Label Disintermediation: Myth or Reality

‘People’ have been saying that soon there would be no need for record labels because of ‘the Internet’ for years and years. Record labels might be falling on hard times but they’re still the essential route to market for an artist right? Well there has been a flurry of small chinks in the armour over the last couple of years:

• Marillion getting their fans to pay for albums upfront to cover recording and production costs and then mailing out the finished album themselves (literally)
• Artists like the Arctic Monkeys, Lilly Allen and Enter Shikari have used digital tactics (e.g. MySpace, forums, email lists) to reach mainstream audiences.
• Sandi Thom swapping her clapped out transit and half empty small seedy venues for live global webcasts from her cellar, ultimately resulting in a number 1 single
• Prince making his latest album available as a free newspaper cover mount in the UK spurring a series of successful UK live shows
• The Charlatans (now managed Creation-founder, industry maverick Alan McGee) making their latest single and album available free via radio station XFM
• And now Radiohead have opted (thus far at least) not to release their album with EMI but instead to distribute it themselves and, crucially, letting the fans chose how much they think it is worth (plus a small ‘admin’ fee). See Card’s post for more. The concept’s not new (AmieStreet for example have been running a store on the same principle for some time now). But it’s the first time such a high profile, established, artist have done so.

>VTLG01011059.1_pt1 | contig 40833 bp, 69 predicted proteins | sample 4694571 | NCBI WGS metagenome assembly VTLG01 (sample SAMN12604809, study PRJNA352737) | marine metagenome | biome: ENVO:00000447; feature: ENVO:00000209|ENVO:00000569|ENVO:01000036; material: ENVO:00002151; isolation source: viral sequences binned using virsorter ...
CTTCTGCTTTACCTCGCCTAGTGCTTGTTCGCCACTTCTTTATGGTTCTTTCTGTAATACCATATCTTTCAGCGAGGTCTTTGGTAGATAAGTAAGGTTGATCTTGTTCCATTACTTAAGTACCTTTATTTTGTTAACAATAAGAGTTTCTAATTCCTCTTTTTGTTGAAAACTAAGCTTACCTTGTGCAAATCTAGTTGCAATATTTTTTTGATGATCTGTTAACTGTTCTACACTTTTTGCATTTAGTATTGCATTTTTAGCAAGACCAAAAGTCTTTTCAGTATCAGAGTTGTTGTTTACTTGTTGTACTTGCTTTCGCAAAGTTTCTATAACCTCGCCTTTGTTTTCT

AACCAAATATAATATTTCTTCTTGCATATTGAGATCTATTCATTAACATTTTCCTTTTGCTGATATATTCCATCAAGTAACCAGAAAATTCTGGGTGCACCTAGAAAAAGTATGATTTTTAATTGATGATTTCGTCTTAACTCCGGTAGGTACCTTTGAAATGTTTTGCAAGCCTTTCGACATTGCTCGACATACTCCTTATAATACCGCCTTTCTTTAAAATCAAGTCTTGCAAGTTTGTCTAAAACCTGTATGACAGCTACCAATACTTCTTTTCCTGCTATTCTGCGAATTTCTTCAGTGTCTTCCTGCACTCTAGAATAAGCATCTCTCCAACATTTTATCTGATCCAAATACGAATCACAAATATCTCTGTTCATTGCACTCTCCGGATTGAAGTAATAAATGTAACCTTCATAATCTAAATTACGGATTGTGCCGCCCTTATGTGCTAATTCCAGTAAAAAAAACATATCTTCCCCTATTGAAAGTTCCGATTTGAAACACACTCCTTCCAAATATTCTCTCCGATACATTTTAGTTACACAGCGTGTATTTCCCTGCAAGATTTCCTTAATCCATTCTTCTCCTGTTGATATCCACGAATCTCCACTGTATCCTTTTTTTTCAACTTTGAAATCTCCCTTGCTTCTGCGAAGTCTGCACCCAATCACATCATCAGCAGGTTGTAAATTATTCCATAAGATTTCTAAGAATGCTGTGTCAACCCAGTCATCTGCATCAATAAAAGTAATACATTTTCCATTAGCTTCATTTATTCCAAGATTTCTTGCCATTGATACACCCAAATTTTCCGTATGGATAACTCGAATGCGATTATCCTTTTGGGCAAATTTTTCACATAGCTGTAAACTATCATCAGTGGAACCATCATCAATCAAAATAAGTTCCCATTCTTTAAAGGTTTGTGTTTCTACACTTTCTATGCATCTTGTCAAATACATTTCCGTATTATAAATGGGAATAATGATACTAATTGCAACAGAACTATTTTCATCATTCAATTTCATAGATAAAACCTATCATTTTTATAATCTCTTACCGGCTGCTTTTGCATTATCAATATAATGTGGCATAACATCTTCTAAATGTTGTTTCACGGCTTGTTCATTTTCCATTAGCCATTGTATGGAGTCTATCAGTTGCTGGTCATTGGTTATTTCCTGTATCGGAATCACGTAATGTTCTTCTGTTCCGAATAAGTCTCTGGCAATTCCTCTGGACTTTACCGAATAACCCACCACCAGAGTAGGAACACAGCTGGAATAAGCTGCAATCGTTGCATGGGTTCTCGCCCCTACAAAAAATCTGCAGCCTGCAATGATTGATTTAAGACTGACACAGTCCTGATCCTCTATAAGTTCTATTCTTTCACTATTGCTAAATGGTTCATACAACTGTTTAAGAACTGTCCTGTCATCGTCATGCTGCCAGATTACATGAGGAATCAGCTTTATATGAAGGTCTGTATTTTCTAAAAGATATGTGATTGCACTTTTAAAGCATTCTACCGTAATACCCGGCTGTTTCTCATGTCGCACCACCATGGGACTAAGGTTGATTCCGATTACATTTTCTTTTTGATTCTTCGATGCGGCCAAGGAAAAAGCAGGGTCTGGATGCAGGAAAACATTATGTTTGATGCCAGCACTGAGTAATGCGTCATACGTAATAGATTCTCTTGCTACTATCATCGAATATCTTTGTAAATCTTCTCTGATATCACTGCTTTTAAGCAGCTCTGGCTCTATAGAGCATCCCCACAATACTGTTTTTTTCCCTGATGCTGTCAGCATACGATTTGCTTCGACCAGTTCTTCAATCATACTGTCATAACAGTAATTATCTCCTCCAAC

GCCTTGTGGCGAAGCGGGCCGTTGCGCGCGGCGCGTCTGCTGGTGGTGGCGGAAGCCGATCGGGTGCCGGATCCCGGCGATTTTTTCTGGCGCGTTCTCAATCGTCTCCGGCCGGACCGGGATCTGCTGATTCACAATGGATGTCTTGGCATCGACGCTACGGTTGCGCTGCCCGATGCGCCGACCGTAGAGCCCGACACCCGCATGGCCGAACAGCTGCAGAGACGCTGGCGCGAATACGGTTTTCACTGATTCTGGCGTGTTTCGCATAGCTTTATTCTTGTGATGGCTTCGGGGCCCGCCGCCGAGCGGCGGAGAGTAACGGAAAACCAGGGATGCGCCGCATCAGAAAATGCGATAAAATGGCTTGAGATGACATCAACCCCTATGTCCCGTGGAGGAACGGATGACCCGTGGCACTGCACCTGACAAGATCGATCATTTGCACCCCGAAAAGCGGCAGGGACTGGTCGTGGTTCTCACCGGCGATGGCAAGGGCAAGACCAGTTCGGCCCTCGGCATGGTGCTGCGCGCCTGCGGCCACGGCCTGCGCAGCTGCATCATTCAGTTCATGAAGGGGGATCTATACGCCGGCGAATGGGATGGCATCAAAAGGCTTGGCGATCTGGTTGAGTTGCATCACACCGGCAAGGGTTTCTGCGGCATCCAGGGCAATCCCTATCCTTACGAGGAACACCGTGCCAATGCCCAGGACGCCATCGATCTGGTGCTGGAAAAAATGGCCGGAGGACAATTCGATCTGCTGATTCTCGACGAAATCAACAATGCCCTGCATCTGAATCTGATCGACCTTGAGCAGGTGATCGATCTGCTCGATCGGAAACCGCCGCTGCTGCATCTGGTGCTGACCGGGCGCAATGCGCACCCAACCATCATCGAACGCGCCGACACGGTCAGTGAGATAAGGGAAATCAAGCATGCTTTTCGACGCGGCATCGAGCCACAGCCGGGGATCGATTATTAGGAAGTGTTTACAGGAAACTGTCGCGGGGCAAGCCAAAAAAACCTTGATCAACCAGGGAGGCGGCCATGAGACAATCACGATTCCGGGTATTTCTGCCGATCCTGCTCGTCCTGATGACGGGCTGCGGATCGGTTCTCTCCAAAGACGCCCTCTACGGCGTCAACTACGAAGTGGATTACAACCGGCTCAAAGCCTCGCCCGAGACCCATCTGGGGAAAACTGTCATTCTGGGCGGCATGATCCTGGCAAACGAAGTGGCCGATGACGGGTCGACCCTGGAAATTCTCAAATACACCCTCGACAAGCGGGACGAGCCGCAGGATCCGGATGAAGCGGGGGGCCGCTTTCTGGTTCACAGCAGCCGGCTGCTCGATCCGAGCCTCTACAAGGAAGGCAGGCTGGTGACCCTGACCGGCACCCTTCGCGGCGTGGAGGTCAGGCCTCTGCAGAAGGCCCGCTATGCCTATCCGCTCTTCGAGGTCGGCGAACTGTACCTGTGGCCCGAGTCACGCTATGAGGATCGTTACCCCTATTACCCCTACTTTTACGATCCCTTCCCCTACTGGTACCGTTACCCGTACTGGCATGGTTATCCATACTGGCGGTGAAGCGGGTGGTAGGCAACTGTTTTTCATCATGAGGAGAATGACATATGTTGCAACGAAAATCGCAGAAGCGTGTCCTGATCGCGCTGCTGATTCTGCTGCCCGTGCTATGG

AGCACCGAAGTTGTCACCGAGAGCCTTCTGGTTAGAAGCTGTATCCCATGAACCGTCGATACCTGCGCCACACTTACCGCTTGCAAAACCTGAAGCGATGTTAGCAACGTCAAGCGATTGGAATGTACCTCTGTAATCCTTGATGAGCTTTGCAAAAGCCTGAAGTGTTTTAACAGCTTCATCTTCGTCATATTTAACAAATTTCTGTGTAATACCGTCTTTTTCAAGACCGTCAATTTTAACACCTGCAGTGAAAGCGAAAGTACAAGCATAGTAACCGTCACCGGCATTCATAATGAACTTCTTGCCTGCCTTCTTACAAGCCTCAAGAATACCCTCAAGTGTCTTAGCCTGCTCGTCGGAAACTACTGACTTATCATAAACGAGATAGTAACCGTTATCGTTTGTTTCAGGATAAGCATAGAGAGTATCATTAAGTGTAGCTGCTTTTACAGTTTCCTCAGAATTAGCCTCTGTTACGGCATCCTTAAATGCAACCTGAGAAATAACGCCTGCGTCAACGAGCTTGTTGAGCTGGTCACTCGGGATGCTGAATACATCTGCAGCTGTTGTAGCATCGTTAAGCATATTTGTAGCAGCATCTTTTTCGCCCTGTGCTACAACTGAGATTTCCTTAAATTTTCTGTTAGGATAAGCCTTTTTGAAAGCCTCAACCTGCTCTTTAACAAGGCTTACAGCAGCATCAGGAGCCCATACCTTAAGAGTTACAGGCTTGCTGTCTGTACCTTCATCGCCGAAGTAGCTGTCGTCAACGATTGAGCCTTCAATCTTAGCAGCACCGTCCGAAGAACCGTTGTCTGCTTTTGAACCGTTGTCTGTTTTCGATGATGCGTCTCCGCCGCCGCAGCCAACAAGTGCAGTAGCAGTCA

So is it the end for the labels? Of course not. There are two clear trends in the above examples:

• Up and coming artists that want to get a record deal, or who already have one and want to sell more copies of their music (Enter Shikari excepted)
• Established artists that are beyond their prime a don’t fell they are getting enough attention / priority / respect from their labels (or who can’t get a deal anymore) and will do whatever they can to try to reestablish themselves in their ‘rightful positions’ as pop music titans. Of course to get their original status they happily benefited from years of record label investment and would likely be in 9 to 5 jobs now if they hadn’t.

So the labels are still the essential cog in the machine, but two new interesting trends are emerging:

• A new space is emerging for artists that are too good for their bedrooms or garages but not good enough for a traditional record deal
• Post-Prime artists in the evening of their careers may opt for more direct routes to market rather than being treated by their labels as Post-Prime artists in the evening of their careers

Both trends indicate that labels need to consider incorporating enough flexibility into their business models to accommodate them, but it certainly doesn’t mean the labels are about to disappear. Maybe I might even need to tone down my “debunking the Internet myth of the disintermediation of record labels” quote….then again, maybe not….